The no-ego Williams ace foiled by 90s F1’s technology push
Racing drivers tend to have deep pockets and short arms, but not Riccardo Patrese, who used to treat his mechanics to sumptuous post-season dinners. NIGEL ROEBUCK looks at the career of a true gentleman
A karting world champion in 1974 and winner of the 1976 European F3 Championship, Riccardo Patrese arrived in Formula 1 the next year with Shadow. He didn’t set the world alight, but showed considerable promise, and the following year – now with Arrows – really made his mark. Had his engine not blown in the closing laps, he would have won the South African GP. Invariably competitive, his best result was second to Niki Lauda in Sweden – but that day also brought Patrese a lot of bad press.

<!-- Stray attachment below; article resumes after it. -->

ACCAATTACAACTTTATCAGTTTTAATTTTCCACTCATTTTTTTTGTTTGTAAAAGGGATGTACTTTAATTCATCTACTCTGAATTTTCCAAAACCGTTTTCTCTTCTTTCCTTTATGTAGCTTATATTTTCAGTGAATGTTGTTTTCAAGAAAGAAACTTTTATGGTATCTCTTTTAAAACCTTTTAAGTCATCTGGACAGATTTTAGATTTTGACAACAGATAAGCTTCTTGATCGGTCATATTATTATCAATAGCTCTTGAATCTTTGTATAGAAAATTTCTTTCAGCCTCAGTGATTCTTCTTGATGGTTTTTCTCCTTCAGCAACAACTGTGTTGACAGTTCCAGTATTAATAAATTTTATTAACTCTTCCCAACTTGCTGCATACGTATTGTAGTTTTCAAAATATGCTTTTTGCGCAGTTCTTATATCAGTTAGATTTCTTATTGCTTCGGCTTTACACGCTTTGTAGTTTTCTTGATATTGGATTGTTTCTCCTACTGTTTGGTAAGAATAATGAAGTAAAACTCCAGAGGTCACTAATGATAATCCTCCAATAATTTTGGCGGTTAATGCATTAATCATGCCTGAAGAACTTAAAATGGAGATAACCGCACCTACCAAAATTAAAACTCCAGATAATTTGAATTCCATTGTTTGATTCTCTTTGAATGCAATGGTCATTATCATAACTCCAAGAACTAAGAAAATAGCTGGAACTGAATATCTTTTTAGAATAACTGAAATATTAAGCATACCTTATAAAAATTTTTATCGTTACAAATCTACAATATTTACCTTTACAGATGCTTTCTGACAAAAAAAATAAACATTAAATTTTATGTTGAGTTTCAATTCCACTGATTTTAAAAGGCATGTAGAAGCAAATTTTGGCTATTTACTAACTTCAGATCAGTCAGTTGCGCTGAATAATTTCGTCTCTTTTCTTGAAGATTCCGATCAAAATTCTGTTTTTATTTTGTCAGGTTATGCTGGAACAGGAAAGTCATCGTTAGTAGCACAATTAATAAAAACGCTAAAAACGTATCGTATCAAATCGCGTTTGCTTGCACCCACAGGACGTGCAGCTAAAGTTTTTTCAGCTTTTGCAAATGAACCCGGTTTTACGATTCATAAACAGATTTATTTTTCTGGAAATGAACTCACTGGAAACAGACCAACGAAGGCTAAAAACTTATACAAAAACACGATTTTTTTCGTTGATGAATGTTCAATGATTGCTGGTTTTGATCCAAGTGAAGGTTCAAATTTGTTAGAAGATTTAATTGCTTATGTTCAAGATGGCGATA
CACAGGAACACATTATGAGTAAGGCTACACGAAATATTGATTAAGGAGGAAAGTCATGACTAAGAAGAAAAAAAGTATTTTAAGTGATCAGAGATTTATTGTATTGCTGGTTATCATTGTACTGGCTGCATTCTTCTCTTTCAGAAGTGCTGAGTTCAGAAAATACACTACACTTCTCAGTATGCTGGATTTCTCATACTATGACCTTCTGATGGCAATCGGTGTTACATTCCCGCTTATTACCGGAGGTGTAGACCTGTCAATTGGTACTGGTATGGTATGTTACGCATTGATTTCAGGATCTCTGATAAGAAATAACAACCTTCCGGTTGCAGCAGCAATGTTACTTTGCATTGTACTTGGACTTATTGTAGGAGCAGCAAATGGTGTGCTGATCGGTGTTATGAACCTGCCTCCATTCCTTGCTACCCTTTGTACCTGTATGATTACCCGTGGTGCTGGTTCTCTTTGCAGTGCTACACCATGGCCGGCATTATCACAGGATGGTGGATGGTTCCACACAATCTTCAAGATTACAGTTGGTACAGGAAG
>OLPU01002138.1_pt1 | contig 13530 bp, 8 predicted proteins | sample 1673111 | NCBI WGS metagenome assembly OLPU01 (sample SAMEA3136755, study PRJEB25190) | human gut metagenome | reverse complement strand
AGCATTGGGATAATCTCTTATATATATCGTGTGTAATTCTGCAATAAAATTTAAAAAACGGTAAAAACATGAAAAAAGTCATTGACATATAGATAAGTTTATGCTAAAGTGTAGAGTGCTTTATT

Patrese, rivals suggested, had brought F3 driving manners into F1, and they didn’t like it. At Anderstorp, the phlegmatic Ronnie Peterson was livid at the way Riccardo had kept him from passing.
Before Michael Schumacher – or anyone else – had driven the 191 (or 911 as it was initially called), Eddie Jordan turned to a fellow Irishman to test his new Formula 1 car. JOHN WATSON, a grand prix winner for Penske and McLaren, recalls his role in the birth of a legend…
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With two sprint races under its belt, Formula 1 must now consider its options for them going forward. While they've helped deliver exciting racing on Sundays, the sprints themselves have been somewhat lacking - creating yet another conundrum for F1 to solve...
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How Hamilton recovered from his F1 practice ‘disaster’ in Baku
Gasly 'doesn't have an answer' for AlphaTauri's improved Baku form